03/02/2016 13:13 GMT | Updated 03/02/2017 05:12 GMT

Ensuring There Is No Lost Generation for Syria


Children attend school in Aleppo, Syria. Copyright Unicef/Al-Issa

The children of Syria have lived through five years of devastating war. For many, violence and loss is all they have ever known. Syria is one of the most dangerous places in the world to grow up and sadly its children continue to see their hopes for the future fade with every passing day of conflict.

I visited Za'atari refugee camp and met children who have fled Syria for their lives. I heard the same tales of losing homes, their schools and their friends. And stories of unimaginable violence and danger. These children should be going to school and playing with their friends, dreaming of what they want to be when they grow up. These children are the future of Syria and they urgently need protection and the chance of an education before a whole generation is lost to the conflict.

Today world leaders will come together to commit to helping more Syrian children. The Supporting Syria and the Region conference, in London, will set crucial and ambitious goals on education and economic opportunities to transform the lives of refugees caught up in the Syrian conflict and to support the countries hosting them.

The conference is an opportunity for world leaders, including the UK Government, to address the dangers facing Syrian children and commit to raising new funding to meet both their immediate and longer term needs.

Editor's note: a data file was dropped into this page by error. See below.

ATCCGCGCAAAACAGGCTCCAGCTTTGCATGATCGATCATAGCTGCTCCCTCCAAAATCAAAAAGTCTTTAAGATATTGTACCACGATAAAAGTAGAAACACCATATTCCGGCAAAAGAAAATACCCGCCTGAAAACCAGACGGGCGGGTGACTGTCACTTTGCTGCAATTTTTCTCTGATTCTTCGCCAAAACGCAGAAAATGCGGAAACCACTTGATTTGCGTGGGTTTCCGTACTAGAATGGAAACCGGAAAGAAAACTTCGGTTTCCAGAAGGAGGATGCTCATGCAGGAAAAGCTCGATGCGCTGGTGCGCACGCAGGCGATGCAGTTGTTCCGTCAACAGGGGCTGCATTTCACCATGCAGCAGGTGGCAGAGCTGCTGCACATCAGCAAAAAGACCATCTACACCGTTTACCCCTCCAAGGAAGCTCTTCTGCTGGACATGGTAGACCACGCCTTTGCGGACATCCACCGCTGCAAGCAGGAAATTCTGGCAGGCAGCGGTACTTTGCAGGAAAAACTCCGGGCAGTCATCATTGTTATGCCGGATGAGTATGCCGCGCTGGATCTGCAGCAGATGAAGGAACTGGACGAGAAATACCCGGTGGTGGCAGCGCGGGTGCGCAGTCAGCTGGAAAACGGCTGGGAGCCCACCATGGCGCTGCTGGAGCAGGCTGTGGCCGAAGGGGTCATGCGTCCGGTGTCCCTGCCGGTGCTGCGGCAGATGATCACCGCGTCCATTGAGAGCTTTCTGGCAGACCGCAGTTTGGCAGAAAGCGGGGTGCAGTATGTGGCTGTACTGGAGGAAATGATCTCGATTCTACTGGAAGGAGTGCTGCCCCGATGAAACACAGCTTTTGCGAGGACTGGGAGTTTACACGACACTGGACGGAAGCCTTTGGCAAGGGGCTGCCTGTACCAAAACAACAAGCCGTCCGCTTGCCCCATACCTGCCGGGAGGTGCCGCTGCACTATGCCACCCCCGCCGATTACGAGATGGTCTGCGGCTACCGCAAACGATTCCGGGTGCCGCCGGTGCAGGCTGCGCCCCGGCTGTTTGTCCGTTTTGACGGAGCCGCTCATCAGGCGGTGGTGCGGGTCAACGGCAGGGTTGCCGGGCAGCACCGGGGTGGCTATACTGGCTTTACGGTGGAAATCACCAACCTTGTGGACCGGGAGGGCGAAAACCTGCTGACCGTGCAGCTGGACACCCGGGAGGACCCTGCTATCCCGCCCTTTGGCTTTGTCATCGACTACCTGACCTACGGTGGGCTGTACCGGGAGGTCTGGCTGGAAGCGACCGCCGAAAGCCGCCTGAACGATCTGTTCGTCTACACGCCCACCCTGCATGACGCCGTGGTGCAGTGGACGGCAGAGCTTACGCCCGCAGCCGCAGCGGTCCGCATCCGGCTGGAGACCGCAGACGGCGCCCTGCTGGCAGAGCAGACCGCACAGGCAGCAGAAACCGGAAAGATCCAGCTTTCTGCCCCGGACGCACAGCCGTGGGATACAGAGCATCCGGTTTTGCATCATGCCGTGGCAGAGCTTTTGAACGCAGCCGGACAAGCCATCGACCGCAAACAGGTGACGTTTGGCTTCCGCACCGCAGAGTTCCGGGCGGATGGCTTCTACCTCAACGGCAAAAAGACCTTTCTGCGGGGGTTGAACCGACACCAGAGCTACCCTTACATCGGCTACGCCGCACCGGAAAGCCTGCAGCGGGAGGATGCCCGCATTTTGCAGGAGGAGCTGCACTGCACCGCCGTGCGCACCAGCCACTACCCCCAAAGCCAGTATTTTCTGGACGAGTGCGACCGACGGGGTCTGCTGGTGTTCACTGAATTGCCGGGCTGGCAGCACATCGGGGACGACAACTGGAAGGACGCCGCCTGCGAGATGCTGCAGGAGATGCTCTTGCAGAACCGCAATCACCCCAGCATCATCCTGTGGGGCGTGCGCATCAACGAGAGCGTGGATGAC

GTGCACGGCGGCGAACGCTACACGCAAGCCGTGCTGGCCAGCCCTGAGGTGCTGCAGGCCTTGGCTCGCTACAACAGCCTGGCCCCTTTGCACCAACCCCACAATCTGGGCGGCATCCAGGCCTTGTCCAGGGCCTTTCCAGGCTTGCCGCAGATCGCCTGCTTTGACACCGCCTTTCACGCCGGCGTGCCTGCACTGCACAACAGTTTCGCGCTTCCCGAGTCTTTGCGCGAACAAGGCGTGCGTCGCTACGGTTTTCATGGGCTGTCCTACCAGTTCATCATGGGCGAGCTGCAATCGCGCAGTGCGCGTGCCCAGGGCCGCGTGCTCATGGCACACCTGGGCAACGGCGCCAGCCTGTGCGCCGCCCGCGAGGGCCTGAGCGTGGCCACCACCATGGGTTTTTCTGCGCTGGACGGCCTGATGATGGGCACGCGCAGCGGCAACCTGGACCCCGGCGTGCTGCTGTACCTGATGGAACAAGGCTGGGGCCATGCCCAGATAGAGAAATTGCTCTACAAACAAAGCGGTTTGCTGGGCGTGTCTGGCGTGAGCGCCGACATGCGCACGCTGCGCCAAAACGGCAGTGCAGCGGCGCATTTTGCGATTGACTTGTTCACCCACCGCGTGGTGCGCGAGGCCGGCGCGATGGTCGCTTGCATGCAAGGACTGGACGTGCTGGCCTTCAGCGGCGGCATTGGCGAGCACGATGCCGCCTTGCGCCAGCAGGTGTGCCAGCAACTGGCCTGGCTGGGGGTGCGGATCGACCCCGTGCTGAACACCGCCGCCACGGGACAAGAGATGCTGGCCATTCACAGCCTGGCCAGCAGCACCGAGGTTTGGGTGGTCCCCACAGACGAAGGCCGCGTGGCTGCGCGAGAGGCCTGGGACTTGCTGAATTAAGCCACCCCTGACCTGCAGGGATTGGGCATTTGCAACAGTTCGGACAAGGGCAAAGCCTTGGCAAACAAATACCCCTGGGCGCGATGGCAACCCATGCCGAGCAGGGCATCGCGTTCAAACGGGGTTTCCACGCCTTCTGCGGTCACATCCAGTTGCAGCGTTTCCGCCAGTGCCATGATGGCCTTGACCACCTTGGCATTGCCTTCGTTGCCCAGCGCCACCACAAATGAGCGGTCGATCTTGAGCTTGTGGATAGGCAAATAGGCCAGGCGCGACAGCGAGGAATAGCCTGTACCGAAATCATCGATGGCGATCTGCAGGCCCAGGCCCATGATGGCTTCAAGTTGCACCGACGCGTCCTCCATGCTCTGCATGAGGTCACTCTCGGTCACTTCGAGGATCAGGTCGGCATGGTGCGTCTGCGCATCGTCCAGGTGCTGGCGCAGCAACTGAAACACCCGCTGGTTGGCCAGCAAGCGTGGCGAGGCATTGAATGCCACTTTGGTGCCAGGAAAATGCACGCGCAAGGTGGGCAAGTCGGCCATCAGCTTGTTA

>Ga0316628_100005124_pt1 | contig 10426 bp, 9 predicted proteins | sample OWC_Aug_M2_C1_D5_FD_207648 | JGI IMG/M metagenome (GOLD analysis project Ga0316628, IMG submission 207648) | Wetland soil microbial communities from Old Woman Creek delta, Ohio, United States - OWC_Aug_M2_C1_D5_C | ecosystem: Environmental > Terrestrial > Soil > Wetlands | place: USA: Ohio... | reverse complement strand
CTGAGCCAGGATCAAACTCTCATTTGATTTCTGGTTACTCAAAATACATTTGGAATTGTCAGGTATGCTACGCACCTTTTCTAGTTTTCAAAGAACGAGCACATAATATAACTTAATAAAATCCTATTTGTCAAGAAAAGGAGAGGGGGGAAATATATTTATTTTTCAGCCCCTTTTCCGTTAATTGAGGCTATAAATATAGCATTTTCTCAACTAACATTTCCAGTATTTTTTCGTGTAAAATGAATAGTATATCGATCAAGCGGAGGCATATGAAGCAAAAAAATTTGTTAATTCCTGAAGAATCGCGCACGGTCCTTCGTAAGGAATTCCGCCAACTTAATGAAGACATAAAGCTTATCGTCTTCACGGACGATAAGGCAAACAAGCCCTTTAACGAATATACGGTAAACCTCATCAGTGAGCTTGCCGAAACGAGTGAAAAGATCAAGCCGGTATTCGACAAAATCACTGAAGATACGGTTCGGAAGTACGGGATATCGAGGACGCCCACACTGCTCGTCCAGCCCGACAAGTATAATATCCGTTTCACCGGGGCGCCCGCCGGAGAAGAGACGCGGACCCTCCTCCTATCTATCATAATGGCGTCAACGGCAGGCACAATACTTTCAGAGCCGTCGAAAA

Education must play a critical role so that Syrian children can continue to learn and develop. Without an education what hope can they have for their futures? How will they be able to help rebuild their country once the conflict is over? Without education and growth, an entire generation of potential could be lost.


A Syrian girl writes on the whiteboard. Copyright Unicef/Al-Issa

Unicef is a founding partner of the No Lost Generation initiative, which brings together the UN, NGOs and international donors with the aim to get children back into learning, expand learning space and provide a protective environment for children and young people, whether in Syria or in neighbouring countries. In total, £966 million is needed for each of the next five school years for Syrian children.

The No Lost Generation initiative aims to provide opportunities for children and young people affected by the crisis to come to terms with their experiences, learn and develop. It aims to improve the quality of formal and non-formal learning opportunities for Syrian children. For the2.8 million children out of school right now this is vital.

As well as urgent funding for Syrian children Unicef is calling for unhindered access for humanitarian organisations to reach families in desperate need inside Syria. We need official ceasefires so that life-saving relief can be delivered and children can return to school. And we urge that attacks on civilian infrastructure cease immediately, as under international law, so that schools, hospitals and water supplies are kept safe.

Syria is the world's biggest and most urgent humanitarian crisis and the international community has a responsibility to help. This conference is the chance to do more to support the children of Syria and world leaders must act now to ensure there is No Lost Generation.


Seven year-old Malak is one of eight million children whose lives have been torn apart because of the Syrian conflict. She tells the story of her terrifying journey across the Mediterranean to safety

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